What kind of girl likes games as much as you do?
Feminist ACTion! (15) Famerz (Part 1)
※ As women’s call for an end to hate and discrimination gains momentum online and reverberates through the streets, we record these new voices of feminism and the diverse actions they take. This project is carried out with the support of the Korea Foundation for Women’s fund for Gender Equality and Social Development. -Editors
What kind of girl likes games as much as you do?
It’s now been a while since computer games like MapleStory, Mabinogi, NEXUS: The Kingdom of the Winds, and Junior Naver Animal Farm have become nostalgic games. The other activists in Famerz also fondly remember these games as ones that they enjoyed as kids. But when I hear people say things like that, even as I nod my head, I find it hard to agree fully in my heart.
The reason is simple: I didn’t really come to know those games until after I became an adult. The people who raised me wouldn’t allow a girl to play video games. Growing up in that family environment, I’d only heard the names of the games listed above; I’d never dared to try to play them.
But in my heart I loved games, and so I didn’t bow to this oppression. I secretly honed(?) my love by watching gaming broadcasts unbeknownst to my guardians, choosing video games I liked as homework topics, and so on. And then, when the stress of school was at its height, my passion for games erupted as a form of rebellion.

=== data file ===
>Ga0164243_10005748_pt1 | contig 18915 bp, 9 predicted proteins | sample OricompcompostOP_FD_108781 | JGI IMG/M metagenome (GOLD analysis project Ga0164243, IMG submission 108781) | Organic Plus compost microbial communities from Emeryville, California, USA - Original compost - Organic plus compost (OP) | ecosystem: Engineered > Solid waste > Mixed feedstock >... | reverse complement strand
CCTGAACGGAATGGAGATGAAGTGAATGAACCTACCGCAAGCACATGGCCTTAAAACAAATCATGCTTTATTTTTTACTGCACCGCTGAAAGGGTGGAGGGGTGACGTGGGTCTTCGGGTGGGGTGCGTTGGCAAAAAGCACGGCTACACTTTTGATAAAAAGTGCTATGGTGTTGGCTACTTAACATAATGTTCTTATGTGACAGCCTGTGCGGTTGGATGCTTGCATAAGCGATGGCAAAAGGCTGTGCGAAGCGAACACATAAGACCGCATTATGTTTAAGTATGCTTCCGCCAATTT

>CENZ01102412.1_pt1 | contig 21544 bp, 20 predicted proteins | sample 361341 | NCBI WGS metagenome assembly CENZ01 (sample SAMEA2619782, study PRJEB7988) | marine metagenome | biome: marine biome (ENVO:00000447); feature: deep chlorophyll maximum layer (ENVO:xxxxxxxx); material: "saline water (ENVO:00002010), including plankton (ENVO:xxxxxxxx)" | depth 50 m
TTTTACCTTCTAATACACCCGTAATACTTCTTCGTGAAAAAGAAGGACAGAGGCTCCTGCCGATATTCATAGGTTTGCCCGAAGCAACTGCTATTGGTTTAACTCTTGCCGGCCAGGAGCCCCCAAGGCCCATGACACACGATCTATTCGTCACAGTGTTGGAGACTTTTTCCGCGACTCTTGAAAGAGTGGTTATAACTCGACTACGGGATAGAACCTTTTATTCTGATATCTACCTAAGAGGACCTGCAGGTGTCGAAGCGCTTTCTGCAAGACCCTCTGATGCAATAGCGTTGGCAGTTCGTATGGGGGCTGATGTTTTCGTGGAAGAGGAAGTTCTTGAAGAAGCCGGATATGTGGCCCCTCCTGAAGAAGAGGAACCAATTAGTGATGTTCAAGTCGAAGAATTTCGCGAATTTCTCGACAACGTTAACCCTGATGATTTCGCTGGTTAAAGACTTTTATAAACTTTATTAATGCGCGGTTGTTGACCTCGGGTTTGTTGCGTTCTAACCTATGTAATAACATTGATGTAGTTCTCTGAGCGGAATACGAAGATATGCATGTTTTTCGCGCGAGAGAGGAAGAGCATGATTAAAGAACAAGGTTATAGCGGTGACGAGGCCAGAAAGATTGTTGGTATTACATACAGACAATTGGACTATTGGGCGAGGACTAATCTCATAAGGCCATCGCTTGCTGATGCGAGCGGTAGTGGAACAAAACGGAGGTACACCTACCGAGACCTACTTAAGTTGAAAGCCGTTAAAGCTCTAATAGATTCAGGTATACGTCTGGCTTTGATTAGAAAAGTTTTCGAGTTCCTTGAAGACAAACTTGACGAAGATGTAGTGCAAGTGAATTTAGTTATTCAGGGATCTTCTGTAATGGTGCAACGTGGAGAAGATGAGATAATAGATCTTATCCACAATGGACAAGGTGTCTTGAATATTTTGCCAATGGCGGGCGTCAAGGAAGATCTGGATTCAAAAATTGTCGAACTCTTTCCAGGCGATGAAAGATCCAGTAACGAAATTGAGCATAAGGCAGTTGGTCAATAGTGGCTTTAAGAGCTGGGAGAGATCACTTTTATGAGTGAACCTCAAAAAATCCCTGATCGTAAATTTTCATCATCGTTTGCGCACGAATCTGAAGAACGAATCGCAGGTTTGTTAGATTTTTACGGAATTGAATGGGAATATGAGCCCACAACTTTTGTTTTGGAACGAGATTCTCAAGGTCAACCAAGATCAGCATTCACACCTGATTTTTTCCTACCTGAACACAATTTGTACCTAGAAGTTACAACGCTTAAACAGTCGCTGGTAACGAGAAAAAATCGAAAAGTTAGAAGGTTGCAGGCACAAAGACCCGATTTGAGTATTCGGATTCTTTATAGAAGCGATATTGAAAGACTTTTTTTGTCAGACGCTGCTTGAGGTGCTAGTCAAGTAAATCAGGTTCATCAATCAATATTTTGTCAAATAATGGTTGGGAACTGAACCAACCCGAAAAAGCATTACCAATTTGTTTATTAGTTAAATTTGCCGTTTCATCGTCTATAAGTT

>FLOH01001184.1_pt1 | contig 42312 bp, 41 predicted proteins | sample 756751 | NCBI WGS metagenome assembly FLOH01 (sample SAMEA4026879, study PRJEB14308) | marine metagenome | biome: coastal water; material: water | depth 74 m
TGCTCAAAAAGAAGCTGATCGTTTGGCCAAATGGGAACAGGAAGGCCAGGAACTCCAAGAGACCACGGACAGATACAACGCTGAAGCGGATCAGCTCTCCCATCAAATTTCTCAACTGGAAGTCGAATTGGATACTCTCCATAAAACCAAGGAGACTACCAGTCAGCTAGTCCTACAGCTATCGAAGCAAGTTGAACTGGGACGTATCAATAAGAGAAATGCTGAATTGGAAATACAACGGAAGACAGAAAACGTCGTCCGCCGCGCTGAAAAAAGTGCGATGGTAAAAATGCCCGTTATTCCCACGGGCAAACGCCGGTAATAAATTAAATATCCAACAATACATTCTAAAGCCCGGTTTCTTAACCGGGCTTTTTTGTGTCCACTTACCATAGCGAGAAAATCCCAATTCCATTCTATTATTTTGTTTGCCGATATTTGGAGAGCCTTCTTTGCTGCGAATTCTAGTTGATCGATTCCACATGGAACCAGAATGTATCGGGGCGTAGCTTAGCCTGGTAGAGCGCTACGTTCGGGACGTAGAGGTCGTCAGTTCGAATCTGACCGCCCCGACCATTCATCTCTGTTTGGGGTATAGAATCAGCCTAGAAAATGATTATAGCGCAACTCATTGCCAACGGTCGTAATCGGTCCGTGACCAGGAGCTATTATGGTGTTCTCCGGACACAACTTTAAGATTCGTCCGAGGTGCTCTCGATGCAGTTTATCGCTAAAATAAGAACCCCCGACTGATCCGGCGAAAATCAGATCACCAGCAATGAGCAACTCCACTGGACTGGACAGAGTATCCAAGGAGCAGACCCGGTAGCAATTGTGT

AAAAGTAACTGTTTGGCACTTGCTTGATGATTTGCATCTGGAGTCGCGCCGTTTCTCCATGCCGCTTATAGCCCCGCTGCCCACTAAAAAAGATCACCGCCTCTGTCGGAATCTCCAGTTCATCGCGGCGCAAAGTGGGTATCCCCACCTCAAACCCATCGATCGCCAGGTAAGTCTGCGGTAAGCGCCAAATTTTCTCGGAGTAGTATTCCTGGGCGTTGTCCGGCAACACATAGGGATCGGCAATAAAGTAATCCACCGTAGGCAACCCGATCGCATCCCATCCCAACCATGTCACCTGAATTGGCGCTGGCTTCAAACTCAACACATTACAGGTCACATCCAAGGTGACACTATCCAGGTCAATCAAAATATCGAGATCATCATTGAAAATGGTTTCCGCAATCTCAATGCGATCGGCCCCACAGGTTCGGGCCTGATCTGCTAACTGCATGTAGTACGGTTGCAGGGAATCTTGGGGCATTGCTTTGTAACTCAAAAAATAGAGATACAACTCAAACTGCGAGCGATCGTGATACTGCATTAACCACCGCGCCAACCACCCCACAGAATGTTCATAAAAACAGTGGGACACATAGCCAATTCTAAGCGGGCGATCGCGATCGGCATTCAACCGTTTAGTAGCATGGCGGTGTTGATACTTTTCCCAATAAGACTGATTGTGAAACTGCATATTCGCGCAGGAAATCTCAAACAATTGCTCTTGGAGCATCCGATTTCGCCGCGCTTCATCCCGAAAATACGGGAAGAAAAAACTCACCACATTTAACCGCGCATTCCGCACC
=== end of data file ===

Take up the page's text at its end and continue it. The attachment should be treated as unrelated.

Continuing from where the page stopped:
In mid-2016, a game called “Overwatch” was popular. I often skipped out on my school’s evening self-study sessions and escaped to a bookstore or movie theater, and eventually ended up going to a PC room for the first time. I started going there regularly, playing online games like Final Fantasy 14. When I think about it now, this disobedience seems both reckless and trivial, but it was a very enjoyable time for me as a gamer.
As I finished my time as college entrance exam prep student and became an adult, I was finally able to truly live as a gamer. But living as a female gamer in Korea is no easy thing.
Difficulty level of living as a female gamer in Korea: ⋆⋆⋆⋆⋆⋆
The materials posted by the Twitter account “Girls Who Play Overwatch” [Obchihaneun Yeojadeul] (now ‘Gaming World Misogyny Reporting Account [Geimgye Nae Yeoseonghyeomo Gobalgyejeong], @famerz_GGYG) include a diverse range of misogynistic comments.
“Mercy has to be played by a pretty girl,” “Scientifically, women’s voices reduce tension. Because there’s no tension [in playing against women],” “Today I’ll have to eat[Slang for “rape”] (name)”, and so on...
The screencaps of in-game chats uploaded to the account are full of hateful comments made because the target is presumed to be female.
I had just started playing online games, so I was a casual Overwatch player who didn’t use voice chatting, and my gender wasn’t easy to guess from my nickname. So I was never victimized. But after seeing the contents of the Twitter account, I began to feel fear. It was the fear that I could be sexually and verbally harassed when playing computer games just because I was female.